Propane System Checklist:
1. Smell for propane odor.
2. Check cylinders and tanks for exterior rust, dents, and last fill date.
3. Check that disconnected cylinders are plugged and piping is capped.
4. Check the liquid level gauge on the tank or cylinder if so equipped. Refill per recommended guidelines.
5. Ensure appliances are properly vented.
6. Check appliances for rusty or water damaged gas control valves.
1. Ensure vent is pointed downward to prevent blockage from ice
2. Ensure vent is not blocked by insects, mud-daubers, wasp nests, spider cocoons, etc.
3. Ensure connector is protected from scratches or dents.
1. Always stored outdoors or in an open area in an upright position
2. Have shutoff valves firmly closed when the appliance is not being used
3. Are away from a stove or fireplace
4. In a secure position
5. Always used with a regulator
Jan 20 2022
Jim Fossett – Northern Kittitas County Tribune
Saturday Firefighters save a home
EVERGREEN VALLEY – Saturday, Jan. 15, around 10pm, Kittitas County Fire District-6 in Ronald responded to a structure fire in Evergreen Valley, located just north of Ronald. KCFD-6 Chief Troy Jackson tells the story.
“A minute after we were paged, Roslyn Fire Department was paged as part of an automatic mutual aid agreement when there are visible flames. In this case they were visible in a roofed outdoor entertainment area attached to the house.
“Within four minutes I was on scene and able to stop the spread with fire extinguishers I had in my command vehicle.
“Shortly after, engines and firefighters from District 6 and Roslyn arrived on scene and went to work checking for extension and extinguishing the remaining fire in and around the chimney box.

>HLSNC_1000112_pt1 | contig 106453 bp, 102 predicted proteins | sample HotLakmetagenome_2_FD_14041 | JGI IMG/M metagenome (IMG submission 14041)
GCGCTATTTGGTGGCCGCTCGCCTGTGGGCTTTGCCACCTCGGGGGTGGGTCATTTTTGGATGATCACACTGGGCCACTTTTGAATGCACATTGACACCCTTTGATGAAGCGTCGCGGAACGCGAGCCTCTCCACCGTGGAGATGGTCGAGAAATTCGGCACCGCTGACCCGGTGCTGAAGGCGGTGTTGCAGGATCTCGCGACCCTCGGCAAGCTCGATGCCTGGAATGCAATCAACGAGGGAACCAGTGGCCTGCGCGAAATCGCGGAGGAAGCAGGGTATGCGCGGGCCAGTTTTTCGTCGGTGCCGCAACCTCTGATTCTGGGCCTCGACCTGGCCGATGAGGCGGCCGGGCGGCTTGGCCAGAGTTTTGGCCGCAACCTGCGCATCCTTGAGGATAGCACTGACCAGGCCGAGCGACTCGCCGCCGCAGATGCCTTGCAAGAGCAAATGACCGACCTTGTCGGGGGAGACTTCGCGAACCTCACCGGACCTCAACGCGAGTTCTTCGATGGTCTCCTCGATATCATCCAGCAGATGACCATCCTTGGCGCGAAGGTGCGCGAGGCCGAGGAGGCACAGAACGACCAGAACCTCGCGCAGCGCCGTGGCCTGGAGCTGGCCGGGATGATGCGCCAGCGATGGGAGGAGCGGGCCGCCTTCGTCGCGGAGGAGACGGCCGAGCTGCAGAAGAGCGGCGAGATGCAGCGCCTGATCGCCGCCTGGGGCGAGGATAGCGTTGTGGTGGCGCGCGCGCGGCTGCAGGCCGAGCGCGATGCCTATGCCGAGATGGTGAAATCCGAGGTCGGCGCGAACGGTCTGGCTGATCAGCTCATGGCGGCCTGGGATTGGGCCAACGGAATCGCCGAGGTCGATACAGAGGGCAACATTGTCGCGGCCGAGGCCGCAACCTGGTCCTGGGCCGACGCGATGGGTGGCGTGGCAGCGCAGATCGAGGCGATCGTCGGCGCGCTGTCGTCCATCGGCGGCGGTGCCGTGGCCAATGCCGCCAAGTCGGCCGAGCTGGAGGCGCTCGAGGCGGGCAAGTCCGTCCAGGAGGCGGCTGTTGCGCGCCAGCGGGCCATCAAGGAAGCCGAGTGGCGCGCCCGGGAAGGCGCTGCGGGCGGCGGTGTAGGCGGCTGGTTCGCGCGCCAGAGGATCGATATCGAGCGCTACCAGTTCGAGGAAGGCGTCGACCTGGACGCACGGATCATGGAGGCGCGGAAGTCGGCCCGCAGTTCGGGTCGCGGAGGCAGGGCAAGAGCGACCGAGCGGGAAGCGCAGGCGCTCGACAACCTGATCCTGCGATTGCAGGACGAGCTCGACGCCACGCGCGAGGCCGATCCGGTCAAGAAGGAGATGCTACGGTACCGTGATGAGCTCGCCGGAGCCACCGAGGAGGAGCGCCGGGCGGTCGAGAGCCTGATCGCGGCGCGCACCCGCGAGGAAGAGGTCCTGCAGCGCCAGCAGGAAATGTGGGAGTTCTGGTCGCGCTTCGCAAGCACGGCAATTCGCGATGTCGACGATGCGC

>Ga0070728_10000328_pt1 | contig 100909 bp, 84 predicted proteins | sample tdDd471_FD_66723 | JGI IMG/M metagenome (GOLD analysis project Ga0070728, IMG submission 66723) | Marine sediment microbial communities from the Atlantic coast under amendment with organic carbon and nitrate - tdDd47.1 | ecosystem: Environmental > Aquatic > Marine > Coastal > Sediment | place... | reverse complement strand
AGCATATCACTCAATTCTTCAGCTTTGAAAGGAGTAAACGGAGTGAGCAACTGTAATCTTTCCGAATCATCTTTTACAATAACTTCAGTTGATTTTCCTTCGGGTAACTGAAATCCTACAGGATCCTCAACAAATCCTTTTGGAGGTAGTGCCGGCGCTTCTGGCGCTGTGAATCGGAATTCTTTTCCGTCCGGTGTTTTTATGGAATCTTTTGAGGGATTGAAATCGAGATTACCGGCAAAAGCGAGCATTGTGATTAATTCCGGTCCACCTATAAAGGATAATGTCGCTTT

“An investigation revealed that snow from the roof had crushed the metal chimney stack and hindered the heat from escaping through the stack.
“When it was crushed, it also created an opening between the fireplace and roof structure where heat and flames from the fireplace were able to ignite that adjacent roof structure.”
“All residents were able to evacuate the home and nobody was hurt.”
Jan 11 2022 – Chief Troy Jackson on Snowmageddon
Chief Jackson reaches out to the county and state requesting relief from snow accumulations in and around Ronald during Snowmageddon.
Chief expressed public safety concerns citing, narrow one way lane on 903, insufficient site lines and limited emergency vehicle access. At his request for help the state brought up their blower to widen 903 and shortly after the “big snow storm” hired a local contractor to remove snow from the 903 corridor through Ronald. Additionally, the day before and a few days after the extreme snow event, the county assisted by bringing in a blower and grader to widen the side streets within Ronald and bring roads to grade.